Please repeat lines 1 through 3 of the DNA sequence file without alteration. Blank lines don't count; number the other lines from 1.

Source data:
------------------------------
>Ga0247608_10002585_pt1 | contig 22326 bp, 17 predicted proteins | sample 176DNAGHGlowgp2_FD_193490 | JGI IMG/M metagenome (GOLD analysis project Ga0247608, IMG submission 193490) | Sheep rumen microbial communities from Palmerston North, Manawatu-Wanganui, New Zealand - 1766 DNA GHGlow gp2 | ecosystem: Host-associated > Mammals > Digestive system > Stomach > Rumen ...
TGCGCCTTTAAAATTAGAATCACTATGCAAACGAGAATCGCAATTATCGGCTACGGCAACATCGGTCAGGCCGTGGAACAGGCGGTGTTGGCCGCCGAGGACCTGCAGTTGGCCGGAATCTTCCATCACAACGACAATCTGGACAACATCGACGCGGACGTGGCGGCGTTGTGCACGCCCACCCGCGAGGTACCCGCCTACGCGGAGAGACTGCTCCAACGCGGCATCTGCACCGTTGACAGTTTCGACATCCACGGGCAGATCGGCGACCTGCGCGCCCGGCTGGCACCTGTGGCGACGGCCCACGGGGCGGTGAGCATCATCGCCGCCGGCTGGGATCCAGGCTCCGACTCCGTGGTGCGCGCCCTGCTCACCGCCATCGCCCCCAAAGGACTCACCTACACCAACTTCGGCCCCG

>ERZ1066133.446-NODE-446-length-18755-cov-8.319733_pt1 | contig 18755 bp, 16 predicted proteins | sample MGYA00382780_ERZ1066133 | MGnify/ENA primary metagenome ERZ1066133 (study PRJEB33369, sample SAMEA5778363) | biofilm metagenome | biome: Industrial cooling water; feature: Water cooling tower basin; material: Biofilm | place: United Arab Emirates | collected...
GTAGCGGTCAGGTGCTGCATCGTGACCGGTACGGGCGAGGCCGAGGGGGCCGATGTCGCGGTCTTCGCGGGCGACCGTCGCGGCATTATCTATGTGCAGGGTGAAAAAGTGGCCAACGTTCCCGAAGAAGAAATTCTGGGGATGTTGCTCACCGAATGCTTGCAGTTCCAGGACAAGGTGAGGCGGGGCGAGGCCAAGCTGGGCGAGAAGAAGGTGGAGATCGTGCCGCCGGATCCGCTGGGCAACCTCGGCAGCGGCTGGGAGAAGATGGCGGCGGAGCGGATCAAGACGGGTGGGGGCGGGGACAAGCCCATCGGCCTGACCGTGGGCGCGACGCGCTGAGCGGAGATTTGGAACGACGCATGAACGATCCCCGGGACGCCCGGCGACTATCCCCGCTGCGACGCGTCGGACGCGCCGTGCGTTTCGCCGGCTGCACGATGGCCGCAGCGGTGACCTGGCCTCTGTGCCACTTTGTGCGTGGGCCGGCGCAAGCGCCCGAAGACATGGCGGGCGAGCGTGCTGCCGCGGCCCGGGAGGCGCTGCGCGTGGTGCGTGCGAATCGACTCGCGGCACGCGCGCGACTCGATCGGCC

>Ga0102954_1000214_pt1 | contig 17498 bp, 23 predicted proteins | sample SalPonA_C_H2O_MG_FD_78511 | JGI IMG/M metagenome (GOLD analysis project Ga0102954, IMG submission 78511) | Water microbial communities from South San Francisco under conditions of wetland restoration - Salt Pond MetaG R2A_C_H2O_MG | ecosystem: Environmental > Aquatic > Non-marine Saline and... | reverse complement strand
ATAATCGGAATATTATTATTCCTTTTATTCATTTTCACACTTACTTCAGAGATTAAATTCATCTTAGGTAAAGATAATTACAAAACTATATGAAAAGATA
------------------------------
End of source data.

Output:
>Ga0247608_10002585_pt1 | contig 22326 bp, 17 predicted proteins | sample 176DNAGHGlowgp2_FD_193490 | JGI IMG/M metagenome (GOLD analysis project Ga0247608, IMG submission 193490) | Sheep rumen microbial communities from Palmerston North, Manawatu-Wanganui, New Zealand - 1766 DNA GHGlow gp2 | ecosystem: Host-associated > Mammals > Digestive system > Stomach > Rumen ...
TGCGCCTTTAAAATTAGAATCACTATGCAAACGAGAATCGCAATTATCGGCTACGGCAACATCGGTCAGGCCGTGGAACAGGCGGTGTTGGCCGCCGAGGACCTGCAGTTGGCCGGAATCTTCCATCACAACGACAATCTGGACAACATCGACGCGGACGTGGCGGCGTTGTGCACGCCCACCCGCGAGGTACCCGCCTACGCGGAGAGACTGCTCCAACGCGGCATCTGCACCGTTGACAGTTTCGACATCCACGGGCAGATCGGCGACCTGCGCGCCCGGCTGGCACCTGTGGCGACGGCCCACGGGGCGGTGAGCATCATCGCCGCCGGCTGGGATCCAGGCTCCGACTCCGTGGTGCGCGCCCTGCTCACCGCCATCGCCCCCAAAGGACTCACCTACACCAACTTCGGCCCCG

>ERZ1066133.446-NODE-446-length-18755-cov-8.319733_pt1 | contig 18755 bp, 16 predicted proteins | sample MGYA00382780_ERZ1066133 | MGnify/ENA primary metagenome ERZ1066133 (study PRJEB33369, sample SAMEA5778363) | biofilm metagenome | biome: Industrial cooling water; feature: Water cooling tower basin; material: Biofilm | place: United Arab Emirates | collected...